For something commonly called a "dummy," the mannequins used in crash tests are surprisingly sophisticated and so specialized that they're not much use out of automotive safety labs. When the US Army went looking for a dummy of its own, it had to go back to square one by awarding a contract to California-based Diversified Technical Systems (DTS) to help develop the first instrumented dummy designed for military vehicle blast testing.

Dummies are common stand-ins for people in testing not only cars, but also arcticwear, radiation protection, fireproof garments, pedestrian safety systems, and crash helmets, as well as medical research. But until now, a sensor-equipped dummy for studying the effects of blasts on the occupants of military vehicles has been lacking.

To make up for this, the Warrior Injury Assessment Manikin (WIAMan) was conceived. A project under the US Army Research Development and Engineering Command, the WIAMan combines military casualty data from Iraq and Afghanistan with new biomedical sensors to create a new mannequin to study combat blast effects on the human body in a vehicle and the resulting injuries.

An ARS3 PRO sensor in an automotive crash dummy to demonstrate just how compact the sensors are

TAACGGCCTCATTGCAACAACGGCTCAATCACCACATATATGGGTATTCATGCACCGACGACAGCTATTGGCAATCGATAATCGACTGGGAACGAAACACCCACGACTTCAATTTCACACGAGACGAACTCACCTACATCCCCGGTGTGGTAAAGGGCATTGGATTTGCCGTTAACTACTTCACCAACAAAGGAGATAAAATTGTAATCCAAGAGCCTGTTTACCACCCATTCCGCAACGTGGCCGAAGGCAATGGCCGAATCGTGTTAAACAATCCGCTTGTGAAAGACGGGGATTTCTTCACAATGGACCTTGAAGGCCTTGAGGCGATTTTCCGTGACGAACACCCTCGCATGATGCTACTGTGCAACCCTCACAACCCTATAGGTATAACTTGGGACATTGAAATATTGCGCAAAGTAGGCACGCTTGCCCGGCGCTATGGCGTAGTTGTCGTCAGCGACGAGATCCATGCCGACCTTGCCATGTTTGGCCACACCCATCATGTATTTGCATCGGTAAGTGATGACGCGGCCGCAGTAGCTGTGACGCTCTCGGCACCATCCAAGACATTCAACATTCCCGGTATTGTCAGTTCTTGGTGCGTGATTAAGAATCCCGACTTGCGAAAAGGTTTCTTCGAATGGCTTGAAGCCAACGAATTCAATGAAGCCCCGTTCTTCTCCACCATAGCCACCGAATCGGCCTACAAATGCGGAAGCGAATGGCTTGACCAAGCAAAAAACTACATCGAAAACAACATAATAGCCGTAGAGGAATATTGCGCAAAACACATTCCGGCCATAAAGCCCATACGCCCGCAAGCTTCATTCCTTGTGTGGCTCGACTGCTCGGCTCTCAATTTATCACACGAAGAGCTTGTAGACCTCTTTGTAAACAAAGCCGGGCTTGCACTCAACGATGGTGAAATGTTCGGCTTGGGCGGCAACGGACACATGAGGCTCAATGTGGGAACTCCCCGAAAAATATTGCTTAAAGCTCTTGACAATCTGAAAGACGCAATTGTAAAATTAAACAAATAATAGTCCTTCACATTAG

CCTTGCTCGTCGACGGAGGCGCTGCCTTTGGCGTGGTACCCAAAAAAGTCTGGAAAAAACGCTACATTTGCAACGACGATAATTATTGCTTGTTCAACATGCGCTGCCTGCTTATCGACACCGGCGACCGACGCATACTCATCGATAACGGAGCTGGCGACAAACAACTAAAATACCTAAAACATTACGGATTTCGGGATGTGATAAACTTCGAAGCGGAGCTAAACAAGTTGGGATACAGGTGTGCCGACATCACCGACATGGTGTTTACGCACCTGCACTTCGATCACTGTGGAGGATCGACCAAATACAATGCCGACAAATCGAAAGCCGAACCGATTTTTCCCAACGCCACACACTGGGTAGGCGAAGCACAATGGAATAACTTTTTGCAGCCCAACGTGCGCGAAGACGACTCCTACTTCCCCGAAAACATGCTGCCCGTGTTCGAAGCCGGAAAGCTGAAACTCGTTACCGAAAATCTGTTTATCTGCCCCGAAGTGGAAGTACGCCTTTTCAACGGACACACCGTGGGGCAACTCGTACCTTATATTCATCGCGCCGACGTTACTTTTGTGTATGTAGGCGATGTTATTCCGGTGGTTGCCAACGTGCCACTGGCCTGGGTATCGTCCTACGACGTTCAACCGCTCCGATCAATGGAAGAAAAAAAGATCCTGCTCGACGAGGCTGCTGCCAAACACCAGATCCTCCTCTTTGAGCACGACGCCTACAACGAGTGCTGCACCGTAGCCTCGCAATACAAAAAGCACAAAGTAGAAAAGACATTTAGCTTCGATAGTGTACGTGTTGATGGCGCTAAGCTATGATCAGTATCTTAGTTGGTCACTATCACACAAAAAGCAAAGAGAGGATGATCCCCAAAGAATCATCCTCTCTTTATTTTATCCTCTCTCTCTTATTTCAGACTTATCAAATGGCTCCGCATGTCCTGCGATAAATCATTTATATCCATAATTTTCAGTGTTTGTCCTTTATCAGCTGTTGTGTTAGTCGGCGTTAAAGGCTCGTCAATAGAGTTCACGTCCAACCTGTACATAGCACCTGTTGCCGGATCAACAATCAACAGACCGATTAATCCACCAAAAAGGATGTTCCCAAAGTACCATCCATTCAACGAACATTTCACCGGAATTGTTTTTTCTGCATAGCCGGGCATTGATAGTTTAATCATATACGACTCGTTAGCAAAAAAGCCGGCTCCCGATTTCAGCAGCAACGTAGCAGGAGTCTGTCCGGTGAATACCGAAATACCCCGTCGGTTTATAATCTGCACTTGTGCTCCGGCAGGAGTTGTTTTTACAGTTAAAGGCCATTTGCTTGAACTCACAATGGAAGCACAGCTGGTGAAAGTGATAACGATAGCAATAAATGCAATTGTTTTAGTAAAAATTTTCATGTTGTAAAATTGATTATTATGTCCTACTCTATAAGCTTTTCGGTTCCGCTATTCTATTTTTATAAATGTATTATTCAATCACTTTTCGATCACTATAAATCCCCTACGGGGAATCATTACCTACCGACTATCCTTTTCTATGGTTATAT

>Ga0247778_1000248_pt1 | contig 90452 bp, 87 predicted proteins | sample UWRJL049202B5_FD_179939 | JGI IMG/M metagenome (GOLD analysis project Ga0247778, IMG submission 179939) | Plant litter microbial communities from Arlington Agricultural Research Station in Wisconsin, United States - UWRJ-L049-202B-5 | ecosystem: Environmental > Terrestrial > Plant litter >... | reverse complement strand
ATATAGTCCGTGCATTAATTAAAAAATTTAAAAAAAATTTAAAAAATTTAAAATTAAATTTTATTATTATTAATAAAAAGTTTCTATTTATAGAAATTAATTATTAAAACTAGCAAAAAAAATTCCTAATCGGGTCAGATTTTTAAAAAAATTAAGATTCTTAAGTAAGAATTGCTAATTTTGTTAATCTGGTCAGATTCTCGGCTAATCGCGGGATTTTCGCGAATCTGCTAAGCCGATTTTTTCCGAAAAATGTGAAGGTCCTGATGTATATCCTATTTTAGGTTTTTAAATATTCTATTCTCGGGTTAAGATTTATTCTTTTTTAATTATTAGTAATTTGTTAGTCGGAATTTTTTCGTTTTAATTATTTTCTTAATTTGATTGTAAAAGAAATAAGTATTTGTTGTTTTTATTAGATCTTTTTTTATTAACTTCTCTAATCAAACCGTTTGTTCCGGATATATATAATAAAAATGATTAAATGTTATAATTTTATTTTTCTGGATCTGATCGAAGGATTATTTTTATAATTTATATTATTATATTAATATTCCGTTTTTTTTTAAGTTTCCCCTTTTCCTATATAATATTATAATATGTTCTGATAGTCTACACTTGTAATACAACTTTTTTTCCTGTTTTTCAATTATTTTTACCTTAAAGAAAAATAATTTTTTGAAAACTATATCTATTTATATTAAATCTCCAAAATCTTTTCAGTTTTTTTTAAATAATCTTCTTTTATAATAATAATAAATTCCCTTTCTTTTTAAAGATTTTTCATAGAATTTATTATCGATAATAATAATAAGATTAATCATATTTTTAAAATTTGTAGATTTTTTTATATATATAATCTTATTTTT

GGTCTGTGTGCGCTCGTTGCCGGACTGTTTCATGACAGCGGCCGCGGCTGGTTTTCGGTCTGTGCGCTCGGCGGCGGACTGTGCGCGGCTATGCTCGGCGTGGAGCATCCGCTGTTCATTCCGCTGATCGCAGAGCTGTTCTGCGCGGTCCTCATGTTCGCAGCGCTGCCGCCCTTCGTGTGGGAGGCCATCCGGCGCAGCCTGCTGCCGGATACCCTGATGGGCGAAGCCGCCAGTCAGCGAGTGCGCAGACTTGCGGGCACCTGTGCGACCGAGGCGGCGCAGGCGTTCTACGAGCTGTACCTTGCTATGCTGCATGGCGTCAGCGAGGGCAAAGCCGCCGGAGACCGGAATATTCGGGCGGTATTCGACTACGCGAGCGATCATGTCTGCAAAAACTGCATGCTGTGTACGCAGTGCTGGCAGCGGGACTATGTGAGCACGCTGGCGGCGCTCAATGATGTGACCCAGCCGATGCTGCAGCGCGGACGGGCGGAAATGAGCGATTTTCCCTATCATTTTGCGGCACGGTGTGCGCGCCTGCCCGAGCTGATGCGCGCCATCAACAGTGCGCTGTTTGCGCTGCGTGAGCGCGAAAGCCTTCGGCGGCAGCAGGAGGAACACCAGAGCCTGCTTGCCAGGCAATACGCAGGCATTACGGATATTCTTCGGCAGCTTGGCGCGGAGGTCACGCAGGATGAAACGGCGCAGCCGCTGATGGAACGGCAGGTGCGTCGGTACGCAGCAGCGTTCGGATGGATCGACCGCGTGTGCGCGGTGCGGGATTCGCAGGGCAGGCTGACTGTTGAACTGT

Test dummies are designed to test specific things, such as temperature, fire, impact, toxins, sweating, and others. Automotive crash dummies, for example aren't suitable for blast testing because they're engineered specifically for front and side vehicle impacts, while the WIAMan must measure underbody blasts waves, such as those caused by mines and improvised explosive devices (IEDs).

DTS has developed many sensors and recorders that can fit inside special dummies that simulate the size, articulation, and weight distribution of the human body. As an example, the ARS3 PRO is easy to embed in small spaces of a dummy, where it can measure and record data without outside cables. It measures just 19 x 19 x 12.5 mm (0.75 x 0.75 x 0.49 in) and weighs only 9 g (0.35 oz).

The DTS Slice Nano recorder

The sensor can work with the DTS Slice Micro or Nano data recorders, which are equally compact – with the 9-channel Slice Nano capable of holding 16 GB while taking up less than a cubic inch of space.

The WIAMan dummy is based in part on DTS' first in-dummy data acquisition system (DAS) developed for the WorldSID (Worldwide harmonized Side Impact Dummy); an automotive impact dummy. According to the company, moving the sensors and recorders inside the dummy greatly improved data fidelity and test set-up efficiency.

Source: DTS (PDF)

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